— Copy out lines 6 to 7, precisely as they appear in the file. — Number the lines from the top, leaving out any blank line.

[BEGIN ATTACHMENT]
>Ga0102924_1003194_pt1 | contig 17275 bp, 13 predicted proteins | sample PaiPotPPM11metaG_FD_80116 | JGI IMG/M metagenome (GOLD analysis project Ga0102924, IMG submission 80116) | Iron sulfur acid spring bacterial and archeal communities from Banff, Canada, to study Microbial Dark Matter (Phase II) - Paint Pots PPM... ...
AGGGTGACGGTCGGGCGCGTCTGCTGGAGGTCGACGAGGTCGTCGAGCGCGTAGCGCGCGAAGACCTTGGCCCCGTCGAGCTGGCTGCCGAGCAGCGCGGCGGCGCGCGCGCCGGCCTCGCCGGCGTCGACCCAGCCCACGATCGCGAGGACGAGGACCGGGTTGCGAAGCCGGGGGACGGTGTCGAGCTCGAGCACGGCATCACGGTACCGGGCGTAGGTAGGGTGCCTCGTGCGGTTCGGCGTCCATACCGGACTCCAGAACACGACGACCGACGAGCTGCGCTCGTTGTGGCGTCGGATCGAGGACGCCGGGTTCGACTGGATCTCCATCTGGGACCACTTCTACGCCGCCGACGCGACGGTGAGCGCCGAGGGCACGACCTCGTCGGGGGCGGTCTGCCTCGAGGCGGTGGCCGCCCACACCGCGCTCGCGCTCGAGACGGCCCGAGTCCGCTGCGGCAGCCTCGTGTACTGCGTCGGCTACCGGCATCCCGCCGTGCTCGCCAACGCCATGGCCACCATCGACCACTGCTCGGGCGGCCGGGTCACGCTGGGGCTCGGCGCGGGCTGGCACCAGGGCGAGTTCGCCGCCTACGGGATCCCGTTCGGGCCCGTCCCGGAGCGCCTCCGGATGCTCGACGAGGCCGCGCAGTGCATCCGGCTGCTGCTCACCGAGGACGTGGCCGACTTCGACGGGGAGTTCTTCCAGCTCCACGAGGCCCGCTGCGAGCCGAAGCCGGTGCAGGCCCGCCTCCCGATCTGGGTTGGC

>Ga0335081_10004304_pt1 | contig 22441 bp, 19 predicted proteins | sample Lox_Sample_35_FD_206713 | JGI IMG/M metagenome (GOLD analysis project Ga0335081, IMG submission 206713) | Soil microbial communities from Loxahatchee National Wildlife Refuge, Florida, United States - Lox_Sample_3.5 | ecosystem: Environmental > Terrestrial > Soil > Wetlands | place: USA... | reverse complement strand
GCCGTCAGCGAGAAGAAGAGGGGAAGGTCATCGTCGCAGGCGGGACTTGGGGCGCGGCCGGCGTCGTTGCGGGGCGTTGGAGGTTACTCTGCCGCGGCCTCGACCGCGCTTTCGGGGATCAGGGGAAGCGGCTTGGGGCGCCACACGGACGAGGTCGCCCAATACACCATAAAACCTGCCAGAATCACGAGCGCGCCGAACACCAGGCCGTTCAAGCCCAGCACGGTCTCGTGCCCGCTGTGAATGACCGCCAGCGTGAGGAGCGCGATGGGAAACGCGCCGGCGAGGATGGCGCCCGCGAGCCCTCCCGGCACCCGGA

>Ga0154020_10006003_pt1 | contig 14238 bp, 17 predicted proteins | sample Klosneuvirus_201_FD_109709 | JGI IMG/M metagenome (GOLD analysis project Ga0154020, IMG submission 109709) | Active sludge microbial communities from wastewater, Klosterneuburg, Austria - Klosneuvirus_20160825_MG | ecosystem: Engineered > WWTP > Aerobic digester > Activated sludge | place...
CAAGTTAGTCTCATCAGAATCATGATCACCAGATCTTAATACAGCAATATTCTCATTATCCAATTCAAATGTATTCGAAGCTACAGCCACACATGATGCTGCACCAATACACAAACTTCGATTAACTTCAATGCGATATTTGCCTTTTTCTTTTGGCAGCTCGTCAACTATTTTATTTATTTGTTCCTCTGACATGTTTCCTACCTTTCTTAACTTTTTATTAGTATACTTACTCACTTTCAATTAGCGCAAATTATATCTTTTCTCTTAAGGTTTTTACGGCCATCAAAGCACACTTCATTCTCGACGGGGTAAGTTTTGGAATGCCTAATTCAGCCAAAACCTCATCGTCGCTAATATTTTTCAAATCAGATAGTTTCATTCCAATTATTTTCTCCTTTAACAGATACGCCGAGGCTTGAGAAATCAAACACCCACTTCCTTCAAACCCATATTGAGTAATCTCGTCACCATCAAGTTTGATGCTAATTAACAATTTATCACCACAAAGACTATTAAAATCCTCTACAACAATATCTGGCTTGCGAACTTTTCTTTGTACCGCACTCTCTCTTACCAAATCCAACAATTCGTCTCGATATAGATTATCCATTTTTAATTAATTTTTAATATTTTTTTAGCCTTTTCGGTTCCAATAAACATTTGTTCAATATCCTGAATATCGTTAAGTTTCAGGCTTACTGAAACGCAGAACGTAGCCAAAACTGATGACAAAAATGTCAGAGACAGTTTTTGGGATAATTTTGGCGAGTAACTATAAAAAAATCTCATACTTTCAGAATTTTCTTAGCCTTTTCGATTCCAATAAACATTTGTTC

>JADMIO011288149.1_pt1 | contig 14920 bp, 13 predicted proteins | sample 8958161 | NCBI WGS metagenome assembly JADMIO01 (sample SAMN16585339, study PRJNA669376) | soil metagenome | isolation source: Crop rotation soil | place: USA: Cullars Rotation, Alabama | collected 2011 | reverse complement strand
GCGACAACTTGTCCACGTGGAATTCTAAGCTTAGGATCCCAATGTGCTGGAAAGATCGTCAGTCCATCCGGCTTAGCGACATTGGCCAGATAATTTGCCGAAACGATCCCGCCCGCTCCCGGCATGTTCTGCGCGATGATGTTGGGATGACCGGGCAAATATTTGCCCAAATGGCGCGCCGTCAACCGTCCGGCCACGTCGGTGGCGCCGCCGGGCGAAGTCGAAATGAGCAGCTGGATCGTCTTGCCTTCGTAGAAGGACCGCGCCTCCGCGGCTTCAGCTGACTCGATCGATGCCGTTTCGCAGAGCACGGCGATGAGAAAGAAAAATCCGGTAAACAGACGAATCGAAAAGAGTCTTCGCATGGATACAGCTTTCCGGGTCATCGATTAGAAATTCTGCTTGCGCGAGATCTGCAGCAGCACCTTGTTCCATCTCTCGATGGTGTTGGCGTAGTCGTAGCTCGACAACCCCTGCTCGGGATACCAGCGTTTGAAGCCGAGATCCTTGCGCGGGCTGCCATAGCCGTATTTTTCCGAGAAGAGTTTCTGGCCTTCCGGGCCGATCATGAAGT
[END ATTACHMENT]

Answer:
CAAGTTAGTCTCATCAGAATCATGATCACCAGATCTTAATACAGCAATATTCTCATTATCCAATTCAAATGTATTCGAAGCTACAGCCACACATGATGCTGCACCAATACACAAACTTCGATTAACTTCAATGCGATATTTGCCTTTTTCTTTTGGCAGCTCGTCAACTATTTTATTTATTTGTTCCTCTGACATGTTTCCTACCTTTCTTAACTTTTTATTAGTATACTTACTCACTTTCAATTAGCGCAAATTATATCTTTTCTCTTAAGGTTTTTACGGCCATCAAAGCACACTTCATTCTCGACGGGGTAAGTTTTGGAATGCCTAATTCAGCCAAAACCTCATCGTCGCTAATATTTTTCAAATCAGATAGTTTCATTCCAATTATTTTCTCCTTTAACAGATACGCCGAGGCTTGAGAAATCAAACACCCACTTCCTTCAAACCCATATTGAGTAATCTCGTCACCATCAAGTTTGATGCTAATTAACAATTTATCACCACAAAGACTATTAAAATCCTCTACAACAATATCTGGCTTGCGAACTTTTCTTTGTACCGCACTCTCTCTTACCAAATCCAACAATTCGTCTCGATATAGATTATCCATTTTTAATTAATTTTTAATATTTTTTTAGCCTTTTCGGTTCCAATAAACATTTGTTCAATATCCTGAATATCGTTAAGTTTCAGGCTTACTGAAACGCAGAACGTAGCCAAAACTGATGACAAAAATGTCAGAGACAGTTTTTGGGATAATTTTGGCGAGTAACTATAAAAAAATCTCATACTTTCAGAATTTTCTTAGCCTTTTCGATTCCAATAAACATTTGTTC

>JADMIO011288149.1_pt1 | contig 14920 bp, 13 predicted proteins | sample 8958161 | NCBI WGS metagenome assembly JADMIO01 (sample SAMN16585339, study PRJNA669376) | soil metagenome | isolation source: Crop rotation soil | place: USA: Cullars Rotation, Alabama | collected 2011 | reverse complement strand